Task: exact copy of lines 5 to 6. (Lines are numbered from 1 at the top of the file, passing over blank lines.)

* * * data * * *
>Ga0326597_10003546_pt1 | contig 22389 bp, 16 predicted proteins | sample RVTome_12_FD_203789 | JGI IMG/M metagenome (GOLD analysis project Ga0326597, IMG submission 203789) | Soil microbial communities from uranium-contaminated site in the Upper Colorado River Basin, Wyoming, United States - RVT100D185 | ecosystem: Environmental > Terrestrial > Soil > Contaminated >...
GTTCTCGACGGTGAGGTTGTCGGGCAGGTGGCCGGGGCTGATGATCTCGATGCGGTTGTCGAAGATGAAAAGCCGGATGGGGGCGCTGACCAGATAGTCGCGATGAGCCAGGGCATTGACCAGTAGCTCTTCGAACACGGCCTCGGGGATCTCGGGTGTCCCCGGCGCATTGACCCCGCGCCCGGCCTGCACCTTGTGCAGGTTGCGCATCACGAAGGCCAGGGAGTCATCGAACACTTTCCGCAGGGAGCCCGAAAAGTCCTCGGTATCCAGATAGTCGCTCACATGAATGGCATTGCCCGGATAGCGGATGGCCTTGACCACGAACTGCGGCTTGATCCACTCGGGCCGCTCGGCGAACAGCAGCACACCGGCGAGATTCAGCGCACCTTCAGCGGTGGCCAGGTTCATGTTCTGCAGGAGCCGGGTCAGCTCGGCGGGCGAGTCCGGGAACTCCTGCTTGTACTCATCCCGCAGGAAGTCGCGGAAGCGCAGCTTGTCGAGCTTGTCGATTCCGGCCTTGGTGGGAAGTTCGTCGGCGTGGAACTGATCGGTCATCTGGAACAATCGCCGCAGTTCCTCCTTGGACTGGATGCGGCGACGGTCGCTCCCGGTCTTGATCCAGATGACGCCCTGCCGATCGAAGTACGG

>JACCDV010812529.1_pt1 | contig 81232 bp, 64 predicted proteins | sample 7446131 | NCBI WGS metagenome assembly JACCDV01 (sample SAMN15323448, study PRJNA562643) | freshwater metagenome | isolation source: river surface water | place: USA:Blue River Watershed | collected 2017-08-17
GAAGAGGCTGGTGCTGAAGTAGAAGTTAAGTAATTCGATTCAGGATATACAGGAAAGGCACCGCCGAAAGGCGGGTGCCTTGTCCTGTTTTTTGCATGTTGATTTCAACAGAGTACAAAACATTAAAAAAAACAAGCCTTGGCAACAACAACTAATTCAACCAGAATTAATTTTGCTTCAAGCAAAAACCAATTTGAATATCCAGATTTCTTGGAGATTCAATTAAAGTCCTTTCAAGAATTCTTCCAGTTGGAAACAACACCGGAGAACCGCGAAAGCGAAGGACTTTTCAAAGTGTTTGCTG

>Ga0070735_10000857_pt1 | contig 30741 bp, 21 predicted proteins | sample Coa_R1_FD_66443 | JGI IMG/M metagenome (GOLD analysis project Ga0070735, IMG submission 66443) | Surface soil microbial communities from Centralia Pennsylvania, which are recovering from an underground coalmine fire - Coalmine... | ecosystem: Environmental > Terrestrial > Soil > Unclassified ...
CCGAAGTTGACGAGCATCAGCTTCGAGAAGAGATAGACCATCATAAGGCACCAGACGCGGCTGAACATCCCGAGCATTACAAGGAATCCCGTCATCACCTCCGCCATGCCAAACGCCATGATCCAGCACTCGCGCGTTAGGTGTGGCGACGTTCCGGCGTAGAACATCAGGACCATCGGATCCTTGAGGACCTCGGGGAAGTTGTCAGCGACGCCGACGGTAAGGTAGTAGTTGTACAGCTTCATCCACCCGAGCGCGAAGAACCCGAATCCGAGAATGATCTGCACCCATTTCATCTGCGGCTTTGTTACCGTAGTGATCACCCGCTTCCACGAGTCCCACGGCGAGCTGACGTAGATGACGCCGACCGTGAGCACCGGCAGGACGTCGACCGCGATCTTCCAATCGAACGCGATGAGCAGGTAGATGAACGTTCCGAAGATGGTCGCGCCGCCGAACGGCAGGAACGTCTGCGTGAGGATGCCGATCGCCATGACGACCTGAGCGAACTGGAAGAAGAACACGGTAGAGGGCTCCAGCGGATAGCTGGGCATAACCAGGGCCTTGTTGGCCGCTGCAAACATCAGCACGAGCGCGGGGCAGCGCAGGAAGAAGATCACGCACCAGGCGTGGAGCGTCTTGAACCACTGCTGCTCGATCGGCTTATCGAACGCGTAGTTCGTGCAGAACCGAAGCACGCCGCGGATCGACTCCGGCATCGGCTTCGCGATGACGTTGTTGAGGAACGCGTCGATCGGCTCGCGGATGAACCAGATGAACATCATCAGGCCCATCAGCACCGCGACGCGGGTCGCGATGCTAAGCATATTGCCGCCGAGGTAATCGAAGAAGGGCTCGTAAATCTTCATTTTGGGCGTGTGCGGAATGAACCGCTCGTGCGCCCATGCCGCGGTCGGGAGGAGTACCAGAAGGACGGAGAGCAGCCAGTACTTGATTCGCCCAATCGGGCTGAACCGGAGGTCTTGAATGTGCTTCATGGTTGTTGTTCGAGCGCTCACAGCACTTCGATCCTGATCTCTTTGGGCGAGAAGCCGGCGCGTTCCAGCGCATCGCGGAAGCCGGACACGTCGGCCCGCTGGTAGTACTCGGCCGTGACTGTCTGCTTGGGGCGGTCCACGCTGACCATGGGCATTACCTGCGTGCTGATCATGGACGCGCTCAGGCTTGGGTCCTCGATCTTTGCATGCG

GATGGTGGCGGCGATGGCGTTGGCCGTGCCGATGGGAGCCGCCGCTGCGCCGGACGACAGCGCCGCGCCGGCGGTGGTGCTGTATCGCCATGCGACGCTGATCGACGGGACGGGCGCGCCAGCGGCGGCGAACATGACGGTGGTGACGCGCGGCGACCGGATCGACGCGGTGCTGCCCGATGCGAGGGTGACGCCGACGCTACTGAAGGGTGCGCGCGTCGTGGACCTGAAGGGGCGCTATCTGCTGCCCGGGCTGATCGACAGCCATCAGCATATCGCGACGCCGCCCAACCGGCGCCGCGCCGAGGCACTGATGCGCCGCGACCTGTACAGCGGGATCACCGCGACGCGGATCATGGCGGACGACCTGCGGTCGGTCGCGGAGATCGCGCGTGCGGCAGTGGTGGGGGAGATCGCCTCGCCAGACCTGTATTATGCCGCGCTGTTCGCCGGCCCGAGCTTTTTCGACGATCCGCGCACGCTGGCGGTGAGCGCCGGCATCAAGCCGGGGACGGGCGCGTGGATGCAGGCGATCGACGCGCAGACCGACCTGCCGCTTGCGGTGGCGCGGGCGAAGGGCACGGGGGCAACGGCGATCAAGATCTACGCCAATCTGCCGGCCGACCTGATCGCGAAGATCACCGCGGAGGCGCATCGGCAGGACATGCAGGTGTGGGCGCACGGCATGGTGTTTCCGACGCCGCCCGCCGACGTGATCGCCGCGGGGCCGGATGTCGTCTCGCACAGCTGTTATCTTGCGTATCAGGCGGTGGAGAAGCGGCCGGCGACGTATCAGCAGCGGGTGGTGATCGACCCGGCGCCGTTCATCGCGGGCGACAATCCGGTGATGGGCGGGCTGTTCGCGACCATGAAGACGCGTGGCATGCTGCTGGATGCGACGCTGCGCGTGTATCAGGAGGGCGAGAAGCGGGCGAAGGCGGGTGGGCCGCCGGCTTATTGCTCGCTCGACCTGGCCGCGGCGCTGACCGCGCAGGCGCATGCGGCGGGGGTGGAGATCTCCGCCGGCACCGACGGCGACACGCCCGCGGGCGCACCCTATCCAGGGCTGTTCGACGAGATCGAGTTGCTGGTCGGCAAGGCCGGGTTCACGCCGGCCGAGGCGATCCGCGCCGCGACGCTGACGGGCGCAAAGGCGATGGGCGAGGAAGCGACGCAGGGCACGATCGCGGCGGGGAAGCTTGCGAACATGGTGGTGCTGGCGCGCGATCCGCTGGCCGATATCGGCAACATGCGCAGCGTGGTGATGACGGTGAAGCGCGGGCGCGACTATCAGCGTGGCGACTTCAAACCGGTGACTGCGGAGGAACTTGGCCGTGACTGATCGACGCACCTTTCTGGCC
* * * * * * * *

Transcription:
>Ga0070735_10000857_pt1 | contig 30741 bp, 21 predicted proteins | sample Coa_R1_FD_66443 | JGI IMG/M metagenome (GOLD analysis project Ga0070735, IMG submission 66443) | Surface soil microbial communities from Centralia Pennsylvania, which are recovering from an underground coalmine fire - Coalmine... | ecosystem: Environmental > Terrestrial > Soil > Unclassified ...
CCGAAGTTGACGAGCATCAGCTTCGAGAAGAGATAGACCATCATAAGGCACCAGACGCGGCTGAACATCCCGAGCATTACAAGGAATCCCGTCATCACCTCCGCCATGCCAAACGCCATGATCCAGCACTCGCGCGTTAGGTGTGGCGACGTTCCGGCGTAGAACATCAGGACCATCGGATCCTTGAGGACCTCGGGGAAGTTGTCAGCGACGCCGACGGTAAGGTAGTAGTTGTACAGCTTCATCCACCCGAGCGCGAAGAACCCGAATCCGAGAATGATCTGCACCCATTTCATCTGCGGCTTTGTTACCGTAGTGATCACCCGCTTCCACGAGTCCCACGGCGAGCTGACGTAGATGACGCCGACCGTGAGCACCGGCAGGACGTCGACCGCGATCTTCCAATCGAACGCGATGAGCAGGTAGATGAACGTTCCGAAGATGGTCGCGCCGCCGAACGGCAGGAACGTCTGCGTGAGGATGCCGATCGCCATGACGACCTGAGCGAACTGGAAGAAGAACACGGTAGAGGGCTCCAGCGGATAGCTGGGCATAACCAGGGCCTTGTTGGCCGCTGCAAACATCAGCACGAGCGCGGGGCAGCGCAGGAAGAAGATCACGCACCAGGCGTGGAGCGTCTTGAACCACTGCTGCTCGATCGGCTTATCGAACGCGTAGTTCGTGCAGAACCGAAGCACGCCGCGGATCGACTCCGGCATCGGCTTCGCGATGACGTTGTTGAGGAACGCGTCGATCGGCTCGCGGATGAACCAGATGAACATCATCAGGCCCATCAGCACCGCGACGCGGGTCGCGATGCTAAGCATATTGCCGCCGAGGTAATCGAAGAAGGGCTCGTAAATCTTCATTTTGGGCGTGTGCGGAATGAACCGCTCGTGCGCCCATGCCGCGGTCGGGAGGAGTACCAGAAGGACGGAGAGCAGCCAGTACTTGATTCGCCCAATCGGGCTGAACCGGAGGTCTTGAATGTGCTTCATGGTTGTTGTTCGAGCGCTCACAGCACTTCGATCCTGATCTCTTTGGGCGAGAAGCCGGCGCGTTCCAGCGCATCGCGGAAGCCGGACACGTCGGCCCGCTGGTAGTACTCGGCCGTGACTGTCTGCTTGGGGCGGTCCACGCTGACCATGGGCATTACCTGCGTGCTGATCATGGACGCGCTCAGGCTTGGGTCCTCGATCTTTGCATGCG